There are 83 homes available in the $1.5 million to $2 million range. Select from fee simple properties in Upper NW, Capitol Hill, Chevy Chase, and Georgetown, or splurge and choose one of two two-bedroom, 2.5-bath condos at the Ritz-Carlton. You’ll only pay a “small” monthly fee of about $3,100. 

For those lucky people for whom price is no object, there are 142 homes currently listed from $2 million to $10 million. They are scattered throughout Georgetown, Forest Hills, Logan Circle, Dupont, Kalorama, Wesley Heights, and the Embassy Row area of Massachusetts Avenue.

Unlike New York or Los Angeles, you won’t find anything in the tens of millions, but there are four homes listed between $10 million and $12 million in Wesley Heights and Massachusetts Avenue Heights, as well as one 11-bedroom beauty in Forest Hills, with an estimated 17,000 finished square feet on four levels – just perfect for you and 10-20 of your closest friends.

Valerie M. Blake is a licensed Associate Broker in D.C., Maryland, and Virginia with RLAH Real Estate / @properties. Call or text her at 202-246-8602, email her via DCHomeQuest.com, or follow her on Facebook at TheRealst8ofAffairs

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Real Estate

When does it make sense to pay for mortgage points?

It depends on how long you plan to stay in the house

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If you’re buying this fall, consider how long you plan to live in the home before deciding on buying mortgage points.

Sometimes when you hear people talking about mortgages you might hear the term “mortgage points.” In case you are wondering what that means, here’s the definition: Mortgage “points” are the fees a borrower pays in order to lower the interest rate on their loan. Sometimes referred to as “discount points” – since it discounts your rate (but increases your closing costs).

According to lender Brooke Lowry with Atlantic Coast Mortgage, the decision to use points relates to timeframe. She says, “The clear advantage of paying points is that it lowers your monthly payment. The clear disadvantage is that is increases the amount of cash due at closing. So, how do you decide if paying points makes sense or not? It really comes down to timeframe. Let’s say you pay $2,500 in points to lower your monthly payment by $50 per month. You would recapture the cost of paying points ($2,500 in this example) in 50 months. And after that is when you would start realizing the benefit of the points you paid several years earlier.”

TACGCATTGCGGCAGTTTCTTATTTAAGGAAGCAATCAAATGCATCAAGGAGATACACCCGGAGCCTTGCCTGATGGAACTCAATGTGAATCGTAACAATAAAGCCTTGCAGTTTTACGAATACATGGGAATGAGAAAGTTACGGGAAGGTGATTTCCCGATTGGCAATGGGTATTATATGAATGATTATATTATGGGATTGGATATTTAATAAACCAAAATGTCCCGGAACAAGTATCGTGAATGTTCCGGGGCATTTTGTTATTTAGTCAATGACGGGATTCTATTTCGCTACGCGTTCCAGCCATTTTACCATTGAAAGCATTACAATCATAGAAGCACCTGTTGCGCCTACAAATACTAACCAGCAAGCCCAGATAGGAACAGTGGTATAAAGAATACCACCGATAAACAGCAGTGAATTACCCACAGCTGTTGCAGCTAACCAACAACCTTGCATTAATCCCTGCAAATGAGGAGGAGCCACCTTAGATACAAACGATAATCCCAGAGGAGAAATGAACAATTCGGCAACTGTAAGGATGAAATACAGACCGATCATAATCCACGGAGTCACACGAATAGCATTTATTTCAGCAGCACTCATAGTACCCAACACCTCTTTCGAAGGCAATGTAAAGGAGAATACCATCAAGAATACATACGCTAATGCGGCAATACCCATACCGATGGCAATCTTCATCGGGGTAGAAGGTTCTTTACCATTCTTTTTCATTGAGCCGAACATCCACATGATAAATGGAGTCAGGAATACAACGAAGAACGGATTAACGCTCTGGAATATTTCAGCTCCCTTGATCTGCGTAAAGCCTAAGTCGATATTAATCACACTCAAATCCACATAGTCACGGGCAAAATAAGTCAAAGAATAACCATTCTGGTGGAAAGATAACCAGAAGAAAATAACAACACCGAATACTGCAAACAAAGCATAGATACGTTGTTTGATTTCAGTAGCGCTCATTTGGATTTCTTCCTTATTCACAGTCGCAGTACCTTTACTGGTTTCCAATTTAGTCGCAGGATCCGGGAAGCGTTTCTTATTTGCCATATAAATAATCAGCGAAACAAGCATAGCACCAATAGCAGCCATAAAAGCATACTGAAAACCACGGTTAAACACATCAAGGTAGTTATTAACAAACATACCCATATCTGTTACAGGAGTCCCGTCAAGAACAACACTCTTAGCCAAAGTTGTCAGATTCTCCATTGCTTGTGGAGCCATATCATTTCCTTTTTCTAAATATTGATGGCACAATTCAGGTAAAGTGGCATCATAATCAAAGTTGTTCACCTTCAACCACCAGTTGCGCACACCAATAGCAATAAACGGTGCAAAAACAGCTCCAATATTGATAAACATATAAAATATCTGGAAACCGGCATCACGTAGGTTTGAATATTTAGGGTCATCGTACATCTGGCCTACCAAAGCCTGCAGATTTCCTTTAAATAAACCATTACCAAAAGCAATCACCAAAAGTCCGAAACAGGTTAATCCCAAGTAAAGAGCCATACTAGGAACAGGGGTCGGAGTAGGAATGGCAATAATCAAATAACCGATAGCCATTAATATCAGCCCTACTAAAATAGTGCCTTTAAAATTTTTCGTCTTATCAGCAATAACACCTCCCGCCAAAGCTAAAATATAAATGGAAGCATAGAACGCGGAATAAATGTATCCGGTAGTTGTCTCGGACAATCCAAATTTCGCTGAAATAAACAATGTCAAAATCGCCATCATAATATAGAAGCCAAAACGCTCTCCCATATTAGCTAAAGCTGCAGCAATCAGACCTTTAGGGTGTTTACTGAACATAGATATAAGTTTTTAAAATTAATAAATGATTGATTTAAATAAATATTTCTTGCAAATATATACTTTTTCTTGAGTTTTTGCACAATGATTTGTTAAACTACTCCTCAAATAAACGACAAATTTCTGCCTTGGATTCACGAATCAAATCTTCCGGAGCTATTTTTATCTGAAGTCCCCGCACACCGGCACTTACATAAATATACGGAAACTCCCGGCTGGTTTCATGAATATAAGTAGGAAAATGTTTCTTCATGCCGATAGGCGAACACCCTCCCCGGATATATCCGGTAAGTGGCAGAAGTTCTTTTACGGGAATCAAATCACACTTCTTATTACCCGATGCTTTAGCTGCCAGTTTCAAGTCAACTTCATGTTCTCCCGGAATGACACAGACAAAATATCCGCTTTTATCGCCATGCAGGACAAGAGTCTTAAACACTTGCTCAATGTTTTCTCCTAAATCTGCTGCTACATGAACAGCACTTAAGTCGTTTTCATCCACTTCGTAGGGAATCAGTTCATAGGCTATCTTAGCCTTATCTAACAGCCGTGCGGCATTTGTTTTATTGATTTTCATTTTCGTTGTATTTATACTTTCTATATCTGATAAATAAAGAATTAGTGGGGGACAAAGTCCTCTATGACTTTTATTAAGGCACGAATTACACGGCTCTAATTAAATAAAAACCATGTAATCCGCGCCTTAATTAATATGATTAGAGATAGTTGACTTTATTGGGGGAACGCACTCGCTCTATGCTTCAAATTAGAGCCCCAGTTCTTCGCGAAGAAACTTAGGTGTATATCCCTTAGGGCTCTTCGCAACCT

So, if you plan on staying in your home for a longer period, and don’t plan on refinancing anytime soon, you might want to buy down your rate with points. As Brooke says, “The bottom line is that if you plan to have the same mortgage for a long period of time, then paying points can make sense since you give yourself a long enough runway to recapture the upfront cost and then benefit from the continued monthly savings. If you think you’ll refinance your loan, or potentially sell the house, then many times minimizing the amount of points you pay, or avoiding them altogether, can benefit you in the long run. The hard part is, none of us know when rates will fall so it’s hard to decide which option makes the most sense.”

For some people having the extra cash on hand to put toward the closing costs, a bathroom renovation once they move in, or just for moving costs and various other needs is more important. For others, having the lower rate and keeping the monthly payment down for as long as possible is more important. As one of my college professors used to say, “Context is everything.” 

Joseph Hudson is with the Rutstein Group of Compass and can be reached at 703-587-0597 or [email protected].